Op-Ed by: Otto Lee
In the early morning hours of April 3, 2022, a shooting broke out in Sacramento, horrifically taking the lives of 6 people and injuring many others. Then, during the morning commute on April 12, 2022, a shooter opened fire in New York City’s subways, wounding dozens. The damage brought by gun violence is too common an occurrence in America. As the US Centers for Disease Control and Prevention stated in 2021, this is a public health crisis that our country has grown to know all too well.
We remember July 28, 2019, when a shooter cut through a fence at the Gilroy Garlic Festival and killed 3 young people, including 2 children, and wounded at least 17 other people who were simply enjoying a fun-filled family day. Then on May 26, 2021, a shooter took the lives of 9 of our Santa Clara County VTA brothers, fathers and loved ones who were just going to work to provide for their families. It is imperative that we take measures to address this issue locally.
These tragic moments are still impacting our families. They also represent one of the many ways that gun violence continues to scar our communities. Combined with the prevalence of “ghost guns”, we need to act. Ghost guns are non-registered firearms that are privately made by people from kits without serial numbers so they cannot be traced; this poses a huge threat to our community as they make it more difficult to hold perpetrators of gun violence accountable. Law enforcement agencies in Santa Clara County took 293 ghost guns off our streets in 2021, more than double from the prior year.
We are taking action to end this senseless and heinous gun violence. We’re also taking action to stop preventable self-harm and violence. Recent studies have revealed that more than 60% of gun related deaths are suicides. There are firearms in our homes that are causing harm, and we want your help.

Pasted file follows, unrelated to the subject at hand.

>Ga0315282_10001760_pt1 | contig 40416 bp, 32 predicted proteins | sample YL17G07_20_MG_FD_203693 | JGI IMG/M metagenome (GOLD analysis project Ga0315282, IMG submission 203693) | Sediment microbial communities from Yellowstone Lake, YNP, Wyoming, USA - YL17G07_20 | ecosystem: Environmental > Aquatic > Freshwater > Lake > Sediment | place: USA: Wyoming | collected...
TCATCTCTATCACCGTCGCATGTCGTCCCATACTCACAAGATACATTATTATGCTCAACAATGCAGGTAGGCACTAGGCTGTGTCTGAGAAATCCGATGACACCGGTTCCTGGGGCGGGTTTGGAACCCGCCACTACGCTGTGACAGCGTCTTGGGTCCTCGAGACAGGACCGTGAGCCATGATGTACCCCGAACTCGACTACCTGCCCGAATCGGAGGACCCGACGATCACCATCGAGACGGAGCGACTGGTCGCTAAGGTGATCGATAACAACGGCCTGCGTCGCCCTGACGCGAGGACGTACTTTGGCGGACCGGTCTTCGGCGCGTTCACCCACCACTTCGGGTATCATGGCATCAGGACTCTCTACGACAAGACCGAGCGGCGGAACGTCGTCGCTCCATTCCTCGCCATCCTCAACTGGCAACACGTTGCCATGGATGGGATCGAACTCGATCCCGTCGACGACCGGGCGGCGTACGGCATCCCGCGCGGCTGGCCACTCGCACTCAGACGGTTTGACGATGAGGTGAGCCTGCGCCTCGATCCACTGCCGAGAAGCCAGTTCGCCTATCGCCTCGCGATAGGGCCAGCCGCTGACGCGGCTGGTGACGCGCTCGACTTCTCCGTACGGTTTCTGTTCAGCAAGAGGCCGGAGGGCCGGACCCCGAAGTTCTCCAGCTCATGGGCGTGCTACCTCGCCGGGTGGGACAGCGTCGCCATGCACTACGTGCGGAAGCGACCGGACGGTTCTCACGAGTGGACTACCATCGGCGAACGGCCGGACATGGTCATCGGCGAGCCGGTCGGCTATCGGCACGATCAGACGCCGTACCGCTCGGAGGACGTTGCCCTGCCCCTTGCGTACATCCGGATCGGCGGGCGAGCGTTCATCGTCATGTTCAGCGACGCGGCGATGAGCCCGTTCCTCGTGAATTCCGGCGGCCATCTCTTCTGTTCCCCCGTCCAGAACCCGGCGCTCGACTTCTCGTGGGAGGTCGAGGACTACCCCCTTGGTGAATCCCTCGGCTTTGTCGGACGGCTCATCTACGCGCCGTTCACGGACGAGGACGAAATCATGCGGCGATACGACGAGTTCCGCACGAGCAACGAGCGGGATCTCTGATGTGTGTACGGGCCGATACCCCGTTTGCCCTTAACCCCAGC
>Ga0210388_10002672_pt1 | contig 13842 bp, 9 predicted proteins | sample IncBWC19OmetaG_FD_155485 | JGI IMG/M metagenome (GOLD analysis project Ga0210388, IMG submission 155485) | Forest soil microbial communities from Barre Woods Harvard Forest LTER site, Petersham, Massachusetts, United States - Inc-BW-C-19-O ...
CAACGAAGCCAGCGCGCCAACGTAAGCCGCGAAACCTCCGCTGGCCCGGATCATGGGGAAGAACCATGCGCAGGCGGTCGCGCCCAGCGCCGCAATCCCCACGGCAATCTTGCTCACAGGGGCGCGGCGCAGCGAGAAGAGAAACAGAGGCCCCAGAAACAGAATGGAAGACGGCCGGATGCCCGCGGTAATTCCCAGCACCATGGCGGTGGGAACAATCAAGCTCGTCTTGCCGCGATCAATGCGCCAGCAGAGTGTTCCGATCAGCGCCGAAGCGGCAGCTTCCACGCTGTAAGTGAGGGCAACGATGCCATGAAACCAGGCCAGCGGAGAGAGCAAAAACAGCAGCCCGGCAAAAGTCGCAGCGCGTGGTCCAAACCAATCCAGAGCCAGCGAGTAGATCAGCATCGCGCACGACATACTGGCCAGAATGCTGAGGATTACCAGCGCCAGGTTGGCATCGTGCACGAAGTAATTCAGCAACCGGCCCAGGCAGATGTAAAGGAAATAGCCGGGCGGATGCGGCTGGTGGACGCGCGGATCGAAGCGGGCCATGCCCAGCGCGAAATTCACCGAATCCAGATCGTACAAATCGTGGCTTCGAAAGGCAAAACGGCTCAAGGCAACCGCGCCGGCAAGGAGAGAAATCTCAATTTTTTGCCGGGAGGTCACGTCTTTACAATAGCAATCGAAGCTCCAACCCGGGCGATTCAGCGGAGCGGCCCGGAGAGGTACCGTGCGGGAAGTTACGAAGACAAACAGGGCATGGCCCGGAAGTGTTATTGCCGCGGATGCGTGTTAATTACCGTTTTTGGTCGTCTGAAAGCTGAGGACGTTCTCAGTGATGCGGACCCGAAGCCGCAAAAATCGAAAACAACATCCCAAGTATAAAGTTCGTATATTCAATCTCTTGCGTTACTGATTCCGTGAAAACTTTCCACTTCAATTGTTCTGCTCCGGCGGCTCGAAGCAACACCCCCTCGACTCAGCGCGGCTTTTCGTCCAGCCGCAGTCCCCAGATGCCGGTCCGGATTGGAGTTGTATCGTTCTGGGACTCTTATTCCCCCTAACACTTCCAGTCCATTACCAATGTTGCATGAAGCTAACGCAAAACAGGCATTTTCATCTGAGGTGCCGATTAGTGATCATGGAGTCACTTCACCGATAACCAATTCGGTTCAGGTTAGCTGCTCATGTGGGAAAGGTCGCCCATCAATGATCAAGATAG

On Sunday, May 22, 2022, my Office is partnering with the Milpitas Police Department and the Office of the Santa Clara County District Attorney to host a gun buyback event at the Milpitas Community Center from 9 AM – 1 PM. No questions asked. For each handgun or shotgun turned in, participants will be given up to $100 and $200 for each assault weapon. Please visit SupervisorLee.org for more details. The first gun buyback was held in Philadelphia more than sixty years ago, and in Santa Clara County, gun buybacks have been successfully removing dozens of guns from our streets for nearly a decade.
We would appreciate your help in letting the community know about this upcoming event. Visit SupervisorLee.org for more information and links to our social media.
Following the April 3, 2022, shooting in Sacramento, President Biden announced a new nominee to the Bureau of Alcohol, Tobacco, Firearms, and Explosives to tackle the growing frequency of ghost guns. Combined with our local efforts by the District Attorney and the Board of Supervisors, we are taking steps toward making real change that promotes health, wellness, and safety by removing weapons of violence and destruction. Our neighborhoods are safest when we come together.
One of the avenues to unite our residents and better our neighborhoods is through community engagement. Santa Clara County offers many different opportunities for people to get involved.
Additionally, the County offers more than 75 different Boards and Commissions that cover a range of topics for residents of all ages to get involved with. Some of the options include the Domestic Violence Council and the Youth Task Force – places where we can work together to end violence. Please send in an application if you are interested in serving by clicking HERE.
Another fantastic way to get involved is by joining the District 3 Community Roundtable (D3CRT). The D3CRT is a group of committed, engaged and active community members who are dedicated to addressing problems within District 3. Our next meeting is May 19 at 7PM. Please email firstname.lastname@example.org with the subject “D3CRT” if you are interested in joining us.
Gun violence is a complex issue that sadly does not have an easy solution. While we work to address the roots of hate, anger, and sadness that drives so much of this violence, we hope that this special buyback event will help us get dangerous weapons off the streets to help save lives.
Otto Lee is a Santa Clara County Supervisor.